Apple isn't a hardware company. Nevertheless, hardware's importance to Apple continues to grow. Apple is now overseeing a supply chain and manufacturing apparatus responsible for producing more than 300M gadgets per year. As Silicon Valley increasingly bets on services and intelligent assistants, many are making a critical mistake in downplaying hardware. As Alan Kay, a tech industry pioneer, once said, “People who are really serious about software should make their own hardware." Apple is betting that Kay's advice will remain relevant in the future. Apple is doubling down on hardware in order to become the most powerful software provider in the wearables era.
The vast majority of Apple's products are assembled by contract manufacturers in Asia. This wasn't always the case. In the 1990s, Apple owned its own factories. However, the company was imploding financially from a bloated product line and a costly manufacturing apparatus. Apple's supply chain and network of factories just weren't efficient. In March 1998, Steve Jobs hired Tim Cook as SVP of Operations to save Apple, literally. Cook's initial tasks included quickly drawing down excess Mac inventory in addition to laying the groundwork for Apple's outsourcing strategy.
Cook began to rethink Apple's supply chain, going so far as to get suppliers to move closer to Apple's new assemblers. Apple soon discovered that manufacturers and assemblers in China were capable of meeting the company's high standards like no other. It was around this time that Apple began its long-standing partnership with Foxconn, the company's largest product assembler. Cook also instituted a just-in-time inventory production system which addressed excess inventory issues that nearly crippled Apple.
While much attention has been placed on Apple's contract manufacturers, little is reported on the degree to which Apple works with its suppliers and assemblers. It is not uncommon for Apple designers to spend weeks, or even months, at factories in China. Apple does not design a product in California and just send final manufacturing instructions to its assemblers. The amount of collaboration that occurs between Apple and its various suppliers and manufacturers would surprise most outsiders.
Even though Apple doesn't own factories, the company does own a significant amount of equipment and machines housed in third-party factories. As of the end of September, Apple held $54B of machinery, equipment and internal-use software on its balance sheet. A significant portion of this total is machinery used in the production of Apple's products.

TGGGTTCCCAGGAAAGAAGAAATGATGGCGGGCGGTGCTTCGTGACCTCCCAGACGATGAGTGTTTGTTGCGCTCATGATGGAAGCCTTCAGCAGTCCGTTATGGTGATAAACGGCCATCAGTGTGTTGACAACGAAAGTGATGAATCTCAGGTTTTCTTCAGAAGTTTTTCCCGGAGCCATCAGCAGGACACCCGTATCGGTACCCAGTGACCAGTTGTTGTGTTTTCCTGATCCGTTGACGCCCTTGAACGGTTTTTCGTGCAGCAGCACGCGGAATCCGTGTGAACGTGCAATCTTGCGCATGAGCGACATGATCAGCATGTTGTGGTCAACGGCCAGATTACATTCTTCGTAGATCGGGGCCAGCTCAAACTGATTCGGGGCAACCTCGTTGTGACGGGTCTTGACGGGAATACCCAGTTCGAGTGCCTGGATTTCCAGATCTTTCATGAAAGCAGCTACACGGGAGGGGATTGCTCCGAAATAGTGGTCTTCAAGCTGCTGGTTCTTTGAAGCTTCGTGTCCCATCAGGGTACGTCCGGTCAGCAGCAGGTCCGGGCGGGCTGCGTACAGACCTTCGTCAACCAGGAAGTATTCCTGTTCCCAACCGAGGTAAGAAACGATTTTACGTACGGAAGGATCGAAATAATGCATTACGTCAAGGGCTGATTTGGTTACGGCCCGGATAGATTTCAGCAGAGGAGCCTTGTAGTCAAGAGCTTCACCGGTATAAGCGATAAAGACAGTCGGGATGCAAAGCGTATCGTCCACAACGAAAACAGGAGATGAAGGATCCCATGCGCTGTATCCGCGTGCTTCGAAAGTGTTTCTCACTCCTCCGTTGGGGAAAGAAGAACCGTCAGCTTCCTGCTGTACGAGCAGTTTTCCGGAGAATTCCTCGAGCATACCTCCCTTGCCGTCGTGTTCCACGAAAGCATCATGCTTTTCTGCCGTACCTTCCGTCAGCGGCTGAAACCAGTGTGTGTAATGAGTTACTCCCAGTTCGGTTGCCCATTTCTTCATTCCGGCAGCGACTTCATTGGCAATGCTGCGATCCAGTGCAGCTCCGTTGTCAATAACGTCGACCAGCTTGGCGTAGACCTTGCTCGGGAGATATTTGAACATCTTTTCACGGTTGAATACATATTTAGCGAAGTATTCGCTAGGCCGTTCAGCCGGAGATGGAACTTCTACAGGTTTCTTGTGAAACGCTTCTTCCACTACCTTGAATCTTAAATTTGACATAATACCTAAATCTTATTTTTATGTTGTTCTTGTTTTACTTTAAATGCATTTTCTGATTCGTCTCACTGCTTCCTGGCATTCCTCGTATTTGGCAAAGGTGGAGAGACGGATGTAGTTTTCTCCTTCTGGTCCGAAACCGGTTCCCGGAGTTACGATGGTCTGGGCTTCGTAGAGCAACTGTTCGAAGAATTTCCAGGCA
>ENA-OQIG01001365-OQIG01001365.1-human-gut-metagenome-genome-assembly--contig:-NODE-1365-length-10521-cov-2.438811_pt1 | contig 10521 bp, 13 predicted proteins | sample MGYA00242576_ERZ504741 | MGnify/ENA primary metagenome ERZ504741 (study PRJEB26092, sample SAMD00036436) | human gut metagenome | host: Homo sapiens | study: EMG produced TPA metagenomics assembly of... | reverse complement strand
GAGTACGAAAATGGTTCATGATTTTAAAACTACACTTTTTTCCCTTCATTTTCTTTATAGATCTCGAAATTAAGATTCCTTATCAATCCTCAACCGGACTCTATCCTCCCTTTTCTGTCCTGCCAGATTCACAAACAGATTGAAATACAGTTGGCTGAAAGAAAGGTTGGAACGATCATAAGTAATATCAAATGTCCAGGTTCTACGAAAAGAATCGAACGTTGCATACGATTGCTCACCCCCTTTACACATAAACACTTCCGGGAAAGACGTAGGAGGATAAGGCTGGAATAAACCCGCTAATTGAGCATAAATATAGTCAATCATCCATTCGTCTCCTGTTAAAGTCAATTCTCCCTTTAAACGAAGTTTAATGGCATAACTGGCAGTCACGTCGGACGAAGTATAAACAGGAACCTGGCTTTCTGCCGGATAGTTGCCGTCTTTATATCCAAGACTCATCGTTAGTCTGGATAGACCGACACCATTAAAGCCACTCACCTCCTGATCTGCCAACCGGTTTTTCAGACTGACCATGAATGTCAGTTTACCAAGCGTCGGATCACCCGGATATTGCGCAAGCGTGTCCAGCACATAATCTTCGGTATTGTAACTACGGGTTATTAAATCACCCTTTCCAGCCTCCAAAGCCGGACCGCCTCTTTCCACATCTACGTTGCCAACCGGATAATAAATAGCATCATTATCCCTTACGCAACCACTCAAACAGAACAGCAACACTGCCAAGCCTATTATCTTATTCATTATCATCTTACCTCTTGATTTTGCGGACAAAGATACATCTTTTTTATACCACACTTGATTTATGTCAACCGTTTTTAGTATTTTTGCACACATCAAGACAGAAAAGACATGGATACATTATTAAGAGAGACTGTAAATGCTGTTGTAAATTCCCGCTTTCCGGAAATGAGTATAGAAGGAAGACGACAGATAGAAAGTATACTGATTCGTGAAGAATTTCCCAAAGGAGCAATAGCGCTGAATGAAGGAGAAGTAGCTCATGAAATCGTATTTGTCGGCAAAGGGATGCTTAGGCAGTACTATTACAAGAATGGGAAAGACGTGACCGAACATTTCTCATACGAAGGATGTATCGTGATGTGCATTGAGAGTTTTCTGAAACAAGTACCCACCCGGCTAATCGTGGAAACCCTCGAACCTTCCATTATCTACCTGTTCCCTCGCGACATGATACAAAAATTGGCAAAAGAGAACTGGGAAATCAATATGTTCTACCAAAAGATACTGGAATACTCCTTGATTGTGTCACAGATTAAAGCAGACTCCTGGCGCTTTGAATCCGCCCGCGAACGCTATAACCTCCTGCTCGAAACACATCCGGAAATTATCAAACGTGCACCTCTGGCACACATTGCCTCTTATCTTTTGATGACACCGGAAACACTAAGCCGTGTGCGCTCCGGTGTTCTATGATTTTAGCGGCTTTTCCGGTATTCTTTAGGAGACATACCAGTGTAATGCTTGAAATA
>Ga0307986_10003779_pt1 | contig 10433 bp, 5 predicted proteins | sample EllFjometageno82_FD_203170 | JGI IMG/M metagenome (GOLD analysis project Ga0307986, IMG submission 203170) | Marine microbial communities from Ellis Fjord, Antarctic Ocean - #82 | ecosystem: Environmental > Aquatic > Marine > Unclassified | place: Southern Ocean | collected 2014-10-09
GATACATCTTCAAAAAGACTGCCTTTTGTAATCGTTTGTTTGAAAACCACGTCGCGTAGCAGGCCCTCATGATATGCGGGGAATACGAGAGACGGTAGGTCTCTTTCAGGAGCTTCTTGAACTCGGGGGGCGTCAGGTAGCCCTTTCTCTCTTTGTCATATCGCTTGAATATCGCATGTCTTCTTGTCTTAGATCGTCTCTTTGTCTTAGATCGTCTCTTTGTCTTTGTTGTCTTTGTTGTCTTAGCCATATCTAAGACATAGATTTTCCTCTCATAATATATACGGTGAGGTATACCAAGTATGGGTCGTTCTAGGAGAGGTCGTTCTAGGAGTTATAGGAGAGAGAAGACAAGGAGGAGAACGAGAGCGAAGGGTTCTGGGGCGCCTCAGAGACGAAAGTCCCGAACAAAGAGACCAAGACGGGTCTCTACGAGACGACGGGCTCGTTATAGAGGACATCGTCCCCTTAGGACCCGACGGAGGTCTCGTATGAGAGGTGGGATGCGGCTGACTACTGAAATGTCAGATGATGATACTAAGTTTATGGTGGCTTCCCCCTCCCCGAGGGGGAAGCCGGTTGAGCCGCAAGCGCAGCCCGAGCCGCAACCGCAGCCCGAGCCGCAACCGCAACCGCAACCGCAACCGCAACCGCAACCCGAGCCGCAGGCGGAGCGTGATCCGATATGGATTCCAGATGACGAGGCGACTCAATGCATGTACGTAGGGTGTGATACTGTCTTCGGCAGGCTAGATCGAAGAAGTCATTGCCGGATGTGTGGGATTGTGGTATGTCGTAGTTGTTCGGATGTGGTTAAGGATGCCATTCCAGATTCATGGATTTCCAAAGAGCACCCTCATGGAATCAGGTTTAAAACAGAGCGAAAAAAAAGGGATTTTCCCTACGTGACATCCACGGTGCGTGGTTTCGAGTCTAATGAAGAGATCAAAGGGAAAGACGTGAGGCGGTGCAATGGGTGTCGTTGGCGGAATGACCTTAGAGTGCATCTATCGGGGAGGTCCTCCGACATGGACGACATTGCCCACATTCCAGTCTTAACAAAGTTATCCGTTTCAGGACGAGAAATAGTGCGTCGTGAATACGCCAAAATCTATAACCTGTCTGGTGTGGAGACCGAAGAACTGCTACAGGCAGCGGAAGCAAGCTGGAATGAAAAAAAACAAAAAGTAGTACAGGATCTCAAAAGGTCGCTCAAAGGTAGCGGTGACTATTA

Expanding the Bet on Hardware
Apple's bet on hardware continues to grow. In the past, controlling hardware still amounted to Apple being dependent on others to provide the core technology and components. Apple began to see the value in controlling its own destiny by owning the core technology powering its devices.
In 2010, Apple unveiled the iPad. The device was powered by an A4 processor, the first Apple-designed chip. The A4 was made possible by Apple's P.A. Semi acquisition two years earlier. Jumping ahead seven years, Apple now has a range of processors:
- A Series: iPhone and iPad
- S Series: Apple Watch
- W Series: AirPods, Beats, and Apple Watch
- T Series: Mac
Back in September, Apple introduced the A11 Bionic chip in iPhone 8, 8 Plus, and X. The chip includes the first Apple-designed GPU solution. There is now an increasing amount of evidence that Apple is moving into modem design and power management chips. Apple's end goal is to create a system-on-a-chip (SoC) that includes Apple Ax processors, GPUs, and LTE modem chips.
Apple's current hardware strategy is all about controlling the experience found with its products. In the past, differentiation came from simply doing both hardware and software. Differentiation is now found when there is tighter control over the core components powering products.
It's easy to think of Apple as just an iPhone maker. More than 210M iPhones are sold per year, and no other Apple product comes close to surpassing iPhone in terms of unit sales. However, iPhone is only one piece of Apple's hardware story.
According to my estimates, Apple sold 322M gadgets in FY2017. This total includes unit sales from every major product category and accessory powered by Apple software (iPhones, iPads, Macs, Apple Watches, AirPods, iPods, Apple Pencils, Beats headphones, and Apple TVs). After a down year in 2016, when Apple shipped 8% fewer devices than in 2015, the company returned to unit sales growth in 2017. In fact, Apple shipped 7% more devices in 2017 than in 2016.
Exhibit 1: Apple Gadget Unit Sales
Additional accessories such as Apple Watch bands, iPhone and iPad cases and covers, and various charging cords and cables push the total number of Apple products sold in FY2017 well past 400M.